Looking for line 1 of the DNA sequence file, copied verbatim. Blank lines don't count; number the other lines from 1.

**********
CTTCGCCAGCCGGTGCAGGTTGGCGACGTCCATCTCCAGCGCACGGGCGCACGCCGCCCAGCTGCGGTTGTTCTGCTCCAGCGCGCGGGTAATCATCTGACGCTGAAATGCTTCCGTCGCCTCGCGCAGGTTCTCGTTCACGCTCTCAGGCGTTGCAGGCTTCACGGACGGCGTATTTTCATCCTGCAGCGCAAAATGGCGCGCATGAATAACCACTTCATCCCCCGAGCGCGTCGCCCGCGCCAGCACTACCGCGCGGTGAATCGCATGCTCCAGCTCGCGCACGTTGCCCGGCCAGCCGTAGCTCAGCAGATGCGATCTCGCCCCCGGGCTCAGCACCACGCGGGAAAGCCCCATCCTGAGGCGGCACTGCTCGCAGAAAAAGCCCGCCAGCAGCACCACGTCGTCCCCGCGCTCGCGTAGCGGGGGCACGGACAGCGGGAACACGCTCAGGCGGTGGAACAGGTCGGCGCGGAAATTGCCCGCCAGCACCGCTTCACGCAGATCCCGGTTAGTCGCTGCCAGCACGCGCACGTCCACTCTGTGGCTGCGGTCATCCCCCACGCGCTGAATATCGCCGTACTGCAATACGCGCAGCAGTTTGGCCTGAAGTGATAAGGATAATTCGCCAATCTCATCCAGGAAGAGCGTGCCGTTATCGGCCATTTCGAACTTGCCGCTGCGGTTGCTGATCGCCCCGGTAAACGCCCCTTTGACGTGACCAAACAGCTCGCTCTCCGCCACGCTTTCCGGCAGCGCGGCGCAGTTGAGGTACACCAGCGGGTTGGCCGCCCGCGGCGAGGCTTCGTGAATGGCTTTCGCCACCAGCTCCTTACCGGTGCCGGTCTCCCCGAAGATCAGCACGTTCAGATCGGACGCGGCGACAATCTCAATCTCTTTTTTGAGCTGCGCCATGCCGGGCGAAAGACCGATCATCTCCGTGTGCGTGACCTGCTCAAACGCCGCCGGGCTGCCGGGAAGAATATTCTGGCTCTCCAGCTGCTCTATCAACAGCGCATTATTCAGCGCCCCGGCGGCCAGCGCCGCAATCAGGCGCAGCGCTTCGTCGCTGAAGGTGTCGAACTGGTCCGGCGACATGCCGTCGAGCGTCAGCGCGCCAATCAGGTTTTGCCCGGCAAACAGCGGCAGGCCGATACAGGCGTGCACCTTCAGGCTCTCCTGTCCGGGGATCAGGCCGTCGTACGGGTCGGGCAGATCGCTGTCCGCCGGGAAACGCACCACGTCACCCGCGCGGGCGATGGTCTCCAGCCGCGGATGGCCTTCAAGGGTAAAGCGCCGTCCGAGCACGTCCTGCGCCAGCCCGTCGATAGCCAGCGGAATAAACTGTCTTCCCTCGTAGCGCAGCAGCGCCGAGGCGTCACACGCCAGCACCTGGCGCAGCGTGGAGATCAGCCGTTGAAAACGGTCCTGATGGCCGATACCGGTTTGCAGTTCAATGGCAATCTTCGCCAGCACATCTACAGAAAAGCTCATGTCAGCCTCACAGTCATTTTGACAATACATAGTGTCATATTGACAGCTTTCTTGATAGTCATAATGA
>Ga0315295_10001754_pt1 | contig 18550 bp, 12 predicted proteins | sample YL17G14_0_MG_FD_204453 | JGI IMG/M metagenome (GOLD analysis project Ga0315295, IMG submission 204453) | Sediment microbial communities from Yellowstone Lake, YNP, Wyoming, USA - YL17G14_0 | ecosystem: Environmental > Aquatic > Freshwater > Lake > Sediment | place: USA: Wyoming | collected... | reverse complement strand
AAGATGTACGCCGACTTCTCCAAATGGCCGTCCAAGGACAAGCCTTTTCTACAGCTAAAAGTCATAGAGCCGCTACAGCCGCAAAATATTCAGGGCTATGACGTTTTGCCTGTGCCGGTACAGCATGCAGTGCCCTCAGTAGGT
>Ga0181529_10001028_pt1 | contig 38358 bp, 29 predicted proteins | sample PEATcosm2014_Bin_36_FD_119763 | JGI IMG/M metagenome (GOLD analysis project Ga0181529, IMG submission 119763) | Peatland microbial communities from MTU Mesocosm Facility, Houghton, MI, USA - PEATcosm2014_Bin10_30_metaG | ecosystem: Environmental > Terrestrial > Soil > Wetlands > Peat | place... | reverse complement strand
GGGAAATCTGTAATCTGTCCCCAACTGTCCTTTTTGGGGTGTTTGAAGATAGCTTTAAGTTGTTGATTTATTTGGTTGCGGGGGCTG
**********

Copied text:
CTTCGCCAGCCGGTGCAGGTTGGCGACGTCCATCTCCAGCGCACGGGCGCACGCCGCCCAGCTGCGGTTGTTCTGCTCCAGCGCGCGGGTAATCATCTGACGCTGAAATGCTTCCGTCGCCTCGCGCAGGTTCTCGTTCACGCTCTCAGGCGTTGCAGGCTTCACGGACGGCGTATTTTCATCCTGCAGCGCAAAATGGCGCGCATGAATAACCACTTCATCCCCCGAGCGCGTCGCCCGCGCCAGCACTACCGCGCGGTGAATCGCATGCTCCAGCTCGCGCACGTTGCCCGGCCAGCCGTAGCTCAGCAGATGCGATCTCGCCCCCGGGCTCAGCACCACGCGGGAAAGCCCCATCCTGAGGCGGCACTGCTCGCAGAAAAAGCCCGCCAGCAGCACCACGTCGTCCCCGCGCTCGCGTAGCGGGGGCACGGACAGCGGGAACACGCTCAGGCGGTGGAACAGGTCGGCGCGGAAATTGCCCGCCAGCACCGCTTCACGCAGATCCCGGTTAGTCGCTGCCAGCACGCGCACGTCCACTCTGTGGCTGCGGTCATCCCCCACGCGCTGAATATCGCCGTACTGCAATACGCGCAGCAGTTTGGCCTGAAGTGATAAGGATAATTCGCCAATCTCATCCAGGAAGAGCGTGCCGTTATCGGCCATTTCGAACTTGCCGCTGCGGTTGCTGATCGCCCCGGTAAACGCCCCTTTGACGTGACCAAACAGCTCGCTCTCCGCCACGCTTTCCGGCAGCGCGGCGCAGTTGAGGTACACCAGCGGGTTGGCCGCCCGCGGCGAGGCTTCGTGAATGGCTTTCGCCACCAGCTCCTTACCGGTGCCGGTCTCCCCGAAGATCAGCACGTTCAGATCGGACGCGGCGACAATCTCAATCTCTTTTTTGAGCTGCGCCATGCCGGGCGAAAGACCGATCATCTCCGTGTGCGTGACCTGCTCAAACGCCGCCGGGCTGCCGGGAAGAATATTCTGGCTCTCCAGCTGCTCTATCAACAGCGCATTATTCAGCGCCCCGGCGGCCAGCGCCGCAATCAGGCGCAGCGCTTCGTCGCTGAAGGTGTCGAACTGGTCCGGCGACATGCCGTCGAGCGTCAGCGCGCCAATCAGGTTTTGCCCGGCAAACAGCGGCAGGCCGATACAGGCGTGCACCTTCAGGCTCTCCTGTCCGGGGATCAGGCCGTCGTACGGGTCGGGCAGATCGCTGTCCGCCGGGAAACGCACCACGTCACCCGCGCGGGCGATGGTCTCCAGCCGCGGATGGCCTTCAAGGGTAAAGCGCCGTCCGAGCACGTCCTGCGCCAGCCCGTCGATAGCCAGCGGAATAAACTGTCTTCCCTCGTAGCGCAGCAGCGCCGAGGCGTCACACGCCAGCACCTGGCGCAGCGTGGAGATCAGCCGTTGAAAACGGTCCTGATGGCCGATACCGGTTTGCAGTTCAATGGCAATCTTCGCCAGCACATCTACAGAAAAGCTCATGTCAGCCTCACAGTCATTTTGACAATACATAGTGTCATATTGACAGCTTTCTTGATAGTCATAATGA